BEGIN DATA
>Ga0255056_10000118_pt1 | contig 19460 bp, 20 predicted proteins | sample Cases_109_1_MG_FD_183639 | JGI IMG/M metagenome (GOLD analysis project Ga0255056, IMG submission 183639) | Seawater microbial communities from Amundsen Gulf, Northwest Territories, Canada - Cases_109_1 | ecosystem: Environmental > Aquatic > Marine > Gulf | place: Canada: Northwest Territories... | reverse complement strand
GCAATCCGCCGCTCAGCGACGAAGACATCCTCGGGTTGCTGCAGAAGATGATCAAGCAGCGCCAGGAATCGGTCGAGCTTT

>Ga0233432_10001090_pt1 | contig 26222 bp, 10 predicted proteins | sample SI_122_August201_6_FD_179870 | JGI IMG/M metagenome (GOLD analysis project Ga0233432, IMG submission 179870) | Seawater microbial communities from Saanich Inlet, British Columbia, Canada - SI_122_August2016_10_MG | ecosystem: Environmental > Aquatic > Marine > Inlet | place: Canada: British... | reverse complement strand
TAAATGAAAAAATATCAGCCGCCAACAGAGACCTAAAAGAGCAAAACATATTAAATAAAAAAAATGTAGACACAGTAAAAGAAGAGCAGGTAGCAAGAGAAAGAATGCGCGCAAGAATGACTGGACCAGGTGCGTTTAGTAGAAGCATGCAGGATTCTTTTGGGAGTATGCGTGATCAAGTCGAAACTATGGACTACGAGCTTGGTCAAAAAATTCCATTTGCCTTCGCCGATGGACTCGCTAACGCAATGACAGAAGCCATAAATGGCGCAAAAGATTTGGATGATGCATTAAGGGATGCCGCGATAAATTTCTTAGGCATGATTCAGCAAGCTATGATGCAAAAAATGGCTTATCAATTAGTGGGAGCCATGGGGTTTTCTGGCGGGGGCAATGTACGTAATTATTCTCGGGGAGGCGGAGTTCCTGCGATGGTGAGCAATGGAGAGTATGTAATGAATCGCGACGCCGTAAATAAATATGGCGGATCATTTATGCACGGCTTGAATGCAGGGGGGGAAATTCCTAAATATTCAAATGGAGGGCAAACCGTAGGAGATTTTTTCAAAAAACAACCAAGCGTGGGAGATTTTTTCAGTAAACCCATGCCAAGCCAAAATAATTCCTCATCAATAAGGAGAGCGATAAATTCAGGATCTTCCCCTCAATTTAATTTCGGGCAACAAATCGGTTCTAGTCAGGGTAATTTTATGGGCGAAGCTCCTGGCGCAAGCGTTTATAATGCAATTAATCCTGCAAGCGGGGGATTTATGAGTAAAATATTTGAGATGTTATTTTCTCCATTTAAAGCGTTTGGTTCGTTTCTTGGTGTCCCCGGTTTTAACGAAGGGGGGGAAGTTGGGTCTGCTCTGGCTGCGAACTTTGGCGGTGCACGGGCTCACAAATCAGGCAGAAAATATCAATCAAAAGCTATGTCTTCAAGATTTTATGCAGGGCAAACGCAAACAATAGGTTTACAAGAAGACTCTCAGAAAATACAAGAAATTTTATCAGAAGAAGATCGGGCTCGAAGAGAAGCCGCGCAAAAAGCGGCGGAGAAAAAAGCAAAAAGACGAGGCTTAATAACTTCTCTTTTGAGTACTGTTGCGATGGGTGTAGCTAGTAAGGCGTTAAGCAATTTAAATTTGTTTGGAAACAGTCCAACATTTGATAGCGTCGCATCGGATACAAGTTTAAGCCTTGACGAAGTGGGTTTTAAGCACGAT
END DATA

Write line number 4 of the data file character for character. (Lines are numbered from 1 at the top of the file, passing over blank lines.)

TAAATGAAAAAATATCAGCCGCCAACAGAGACCTAAAAGAGCAAAACATATTAAATAAAAAAAATGTAGACACAGTAAAAGAAGAGCAGGTAGCAAGAGAAAGAATGCGCGCAAGAATGACTGGACCAGGTGCGTTTAGTAGAAGCATGCAGGATTCTTTTGGGAGTATGCGTGATCAAGTCGAAACTATGGACTACGAGCTTGGTCAAAAAATTCCATTTGCCTTCGCCGATGGACTCGCTAACGCAATGACAGAAGCCATAAATGGCGCAAAAGATTTGGATGATGCATTAAGGGATGCCGCGATAAATTTCTTAGGCATGATTCAGCAAGCTATGATGCAAAAAATGGCTTATCAATTAGTGGGAGCCATGGGGTTTTCTGGCGGGGGCAATGTACGTAATTATTCTCGGGGAGGCGGAGTTCCTGCGATGGTGAGCAATGGAGAGTATGTAATGAATCGCGACGCCGTAAATAAATATGGCGGATCATTTATGCACGGCTTGAATGCAGGGGGGGAAATTCCTAAATATTCAAATGGAGGGCAAACCGTAGGAGATTTTTTCAAAAAACAACCAAGCGTGGGAGATTTTTTCAGTAAACCCATGCCAAGCCAAAATAATTCCTCATCAATAAGGAGAGCGATAAATTCAGGATCTTCCCCTCAATTTAATTTCGGGCAACAAATCGGTTCTAGTCAGGGTAATTTTATGGGCGAAGCTCCTGGCGCAAGCGTTTATAATGCAATTAATCCTGCAAGCGGGGGATTTATGAGTAAAATATTTGAGATGTTATTTTCTCCATTTAAAGCGTTTGGTTCGTTTCTTGGTGTCCCCGGTTTTAACGAAGGGGGGGAAGTTGGGTCTGCTCTGGCTGCGAACTTTGGCGGTGCACGGGCTCACAAATCAGGCAGAAAATATCAATCAAAAGCTATGTCTTCAAGATTTTATGCAGGGCAAACGCAAACAATAGGTTTACAAGAAGACTCTCAGAAAATACAAGAAATTTTATCAGAAGAAGATCGGGCTCGAAGAGAAGCCGCGCAAAAAGCGGCGGAGAAAAAAGCAAAAAGACGAGGCTTAATAACTTCTCTTTTGAGTACTGTTGCGATGGGTGTAGCTAGTAAGGCGTTAAGCAATTTAAATTTGTTTGGAAACAGTCCAACATTTGATAGCGTCGCATCGGATACAAGTTTAAGCCTTGACGAAGTGGGTTTTAAGCACGAT